According to Dun and Bradstreet's (D&B) business survey, firms are optimistic about 2014.
But, following announced departures of Ford, Holden and Sydney's Kurri Kurri aluminium smelter, this year brings serious concerns about the ongoing viability of other key businesses, including Toyota and the Point Henry aluminium smelter. A strong Aussie dollar, rising energy costs, and poor labour productivity have caused these disappointments.
The dollar is now off its peak level.
And the Abbott Government is attempting to reduce energy cost penalties caused by the carbon tax and other such policies. Labor opposes such measures and, indeed, the Rudd/Gillard Government left poison pills to impede other energy cost reductions. These include institutions such as the $10 billion Clean Energy Finance Corporation which appears determined to continue wasting money to thwart the Abbott Government's policies. The Commonwealth seems reluctant to simply cut off these bodies' access to funds.
Another obstacle to restoring a strong economy is entrenched trade union power aided by labour laws and judicial appointments.
Australia is unique in having a ''Fair Work'' Commission that controls the employment terms and conditions of almost every worker. The Commission has increasingly become a vehicle for providing jobs, at $350,000-$600,000 a year, for union leaders and their lawyers. Many of these appointees bring with them their anti-business ideology. Partisan appointments have also steadily infiltrated the 40 judges comprising the Federal Court. One third of those appointed by the Gillard/Rudd governments were ALP stalwarts.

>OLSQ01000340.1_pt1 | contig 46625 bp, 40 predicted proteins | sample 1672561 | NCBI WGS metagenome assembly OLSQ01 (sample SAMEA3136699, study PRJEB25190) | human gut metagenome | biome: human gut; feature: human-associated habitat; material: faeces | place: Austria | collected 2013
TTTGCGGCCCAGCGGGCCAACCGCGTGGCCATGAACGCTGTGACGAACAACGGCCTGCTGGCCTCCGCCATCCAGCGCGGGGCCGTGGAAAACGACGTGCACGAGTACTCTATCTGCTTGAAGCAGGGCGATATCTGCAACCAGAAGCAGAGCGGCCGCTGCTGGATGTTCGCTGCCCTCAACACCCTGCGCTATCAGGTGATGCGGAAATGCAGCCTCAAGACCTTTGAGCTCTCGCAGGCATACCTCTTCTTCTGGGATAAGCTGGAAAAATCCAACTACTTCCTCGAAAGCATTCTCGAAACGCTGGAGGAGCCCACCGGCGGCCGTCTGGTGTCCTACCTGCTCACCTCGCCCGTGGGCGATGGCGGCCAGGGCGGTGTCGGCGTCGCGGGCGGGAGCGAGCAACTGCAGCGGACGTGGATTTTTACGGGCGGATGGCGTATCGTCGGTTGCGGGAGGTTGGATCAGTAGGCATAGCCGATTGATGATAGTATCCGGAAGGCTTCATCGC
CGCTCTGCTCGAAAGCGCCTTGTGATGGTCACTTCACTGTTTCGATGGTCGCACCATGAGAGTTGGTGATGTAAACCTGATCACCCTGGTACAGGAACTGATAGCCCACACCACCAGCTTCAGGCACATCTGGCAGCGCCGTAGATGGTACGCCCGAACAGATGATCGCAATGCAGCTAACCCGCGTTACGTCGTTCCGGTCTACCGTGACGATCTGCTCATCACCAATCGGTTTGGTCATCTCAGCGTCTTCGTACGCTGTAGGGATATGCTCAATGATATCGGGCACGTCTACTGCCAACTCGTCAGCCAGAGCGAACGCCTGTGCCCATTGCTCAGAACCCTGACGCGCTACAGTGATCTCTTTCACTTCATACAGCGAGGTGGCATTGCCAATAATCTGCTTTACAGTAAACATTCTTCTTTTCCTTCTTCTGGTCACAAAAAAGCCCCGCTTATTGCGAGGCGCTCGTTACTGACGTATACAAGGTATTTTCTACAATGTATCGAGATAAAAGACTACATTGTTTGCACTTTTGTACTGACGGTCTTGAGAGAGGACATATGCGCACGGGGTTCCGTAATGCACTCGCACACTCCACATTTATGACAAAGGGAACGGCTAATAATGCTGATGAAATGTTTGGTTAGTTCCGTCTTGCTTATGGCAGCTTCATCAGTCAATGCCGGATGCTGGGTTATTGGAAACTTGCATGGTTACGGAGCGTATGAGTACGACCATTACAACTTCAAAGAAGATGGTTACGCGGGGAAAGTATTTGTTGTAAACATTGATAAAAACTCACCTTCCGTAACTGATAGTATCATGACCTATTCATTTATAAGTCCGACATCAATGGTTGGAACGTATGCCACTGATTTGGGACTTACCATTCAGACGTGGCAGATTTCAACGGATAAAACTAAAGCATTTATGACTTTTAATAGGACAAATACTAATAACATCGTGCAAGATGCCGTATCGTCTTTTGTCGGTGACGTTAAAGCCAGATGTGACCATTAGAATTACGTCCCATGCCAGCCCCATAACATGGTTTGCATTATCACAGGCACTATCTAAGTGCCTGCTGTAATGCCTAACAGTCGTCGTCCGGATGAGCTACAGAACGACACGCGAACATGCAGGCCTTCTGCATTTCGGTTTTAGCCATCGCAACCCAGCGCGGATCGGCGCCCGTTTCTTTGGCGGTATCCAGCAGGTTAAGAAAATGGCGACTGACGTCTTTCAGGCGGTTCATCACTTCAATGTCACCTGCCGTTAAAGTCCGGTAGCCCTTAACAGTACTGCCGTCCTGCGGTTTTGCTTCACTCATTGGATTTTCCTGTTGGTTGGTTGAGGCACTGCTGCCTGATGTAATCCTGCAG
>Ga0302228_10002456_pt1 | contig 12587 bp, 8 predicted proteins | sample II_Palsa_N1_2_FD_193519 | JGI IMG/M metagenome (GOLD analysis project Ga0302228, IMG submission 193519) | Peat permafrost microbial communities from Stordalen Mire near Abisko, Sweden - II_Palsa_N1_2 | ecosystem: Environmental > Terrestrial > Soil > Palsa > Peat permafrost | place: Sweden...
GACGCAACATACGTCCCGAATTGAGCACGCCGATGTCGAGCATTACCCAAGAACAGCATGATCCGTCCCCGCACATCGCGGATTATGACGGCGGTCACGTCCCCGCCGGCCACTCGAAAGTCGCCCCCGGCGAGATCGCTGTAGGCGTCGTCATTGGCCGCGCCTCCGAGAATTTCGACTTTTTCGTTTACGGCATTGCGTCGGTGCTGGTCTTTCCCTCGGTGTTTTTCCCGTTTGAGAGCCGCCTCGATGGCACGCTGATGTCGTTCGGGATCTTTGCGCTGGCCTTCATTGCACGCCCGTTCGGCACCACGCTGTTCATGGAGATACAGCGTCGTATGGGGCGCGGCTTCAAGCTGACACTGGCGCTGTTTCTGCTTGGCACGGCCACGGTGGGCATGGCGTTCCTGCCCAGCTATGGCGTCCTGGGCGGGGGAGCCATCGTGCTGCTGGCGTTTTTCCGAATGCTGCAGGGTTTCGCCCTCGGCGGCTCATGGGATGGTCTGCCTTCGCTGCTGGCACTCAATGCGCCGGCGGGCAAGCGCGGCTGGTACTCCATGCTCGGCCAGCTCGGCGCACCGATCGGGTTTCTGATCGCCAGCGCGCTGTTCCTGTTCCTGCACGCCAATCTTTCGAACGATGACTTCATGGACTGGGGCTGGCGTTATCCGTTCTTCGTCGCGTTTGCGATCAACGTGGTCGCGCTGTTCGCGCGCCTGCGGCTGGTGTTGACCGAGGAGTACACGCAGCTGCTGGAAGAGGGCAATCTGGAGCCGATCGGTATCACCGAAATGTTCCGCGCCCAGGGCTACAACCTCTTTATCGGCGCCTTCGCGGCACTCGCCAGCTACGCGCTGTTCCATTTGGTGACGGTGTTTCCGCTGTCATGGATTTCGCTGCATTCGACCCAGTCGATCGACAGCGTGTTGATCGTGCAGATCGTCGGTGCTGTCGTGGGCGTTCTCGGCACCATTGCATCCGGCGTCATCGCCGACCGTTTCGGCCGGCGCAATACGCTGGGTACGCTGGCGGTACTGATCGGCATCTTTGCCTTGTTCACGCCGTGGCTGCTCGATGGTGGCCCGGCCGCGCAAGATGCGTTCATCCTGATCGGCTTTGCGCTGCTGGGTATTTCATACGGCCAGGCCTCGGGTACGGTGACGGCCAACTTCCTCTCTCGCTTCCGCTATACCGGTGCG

The industrial relations system resulted in Holden's factories being loaded with productivity-sapping union controls, which impaired the carmaker's ability to operate efficiently. Furthermore, a compliant management has allowed union extortions to bring wages that are twice the level seen in other workplaces. Even with governments funding almost 30 per cent of investment, the labour cost penalty has strangled the firm, with workers preferring redundancy rather than the conditions prevailing in the US and Germany.
Critical to Toyota's survival are exports to affiliates overseas. To restore competitiveness, management asked its workers to vote on a package of 22 cost savings, none of which involved cutting wages. In a similar situation, Boeing's employees in Seattle, voted in favour of survival. But allowing democratic decisions by workers was too much of a risk for Australia's unions. They took court action before Mordy Bromberg, one of the ALP friendlies appointed by the Gillard government. Judge Bromberg refused to allow workers to vote on the management's proposal, thus probably signing the death warrant for the last Australian car assembly plant.
With aluminium smelting, Australia was once an ideal location and could recover that position if energy taxes and regulations were removed. Smelting too however has a cost-padded labour force. Union heavy Paul Howes, in an attempt to deflect blame for a future closure of Port Henry, claims to have agreed to ''quite good efficiencies'' over the past couple of months. This is probably a case of too little, too late.
These developments suggest it was the Coalition's election victory rather than genuine underlying improvements that were behind the confidence expressed in D&B's business survey. Much needs to be done to translate these hopes of the business community into reality.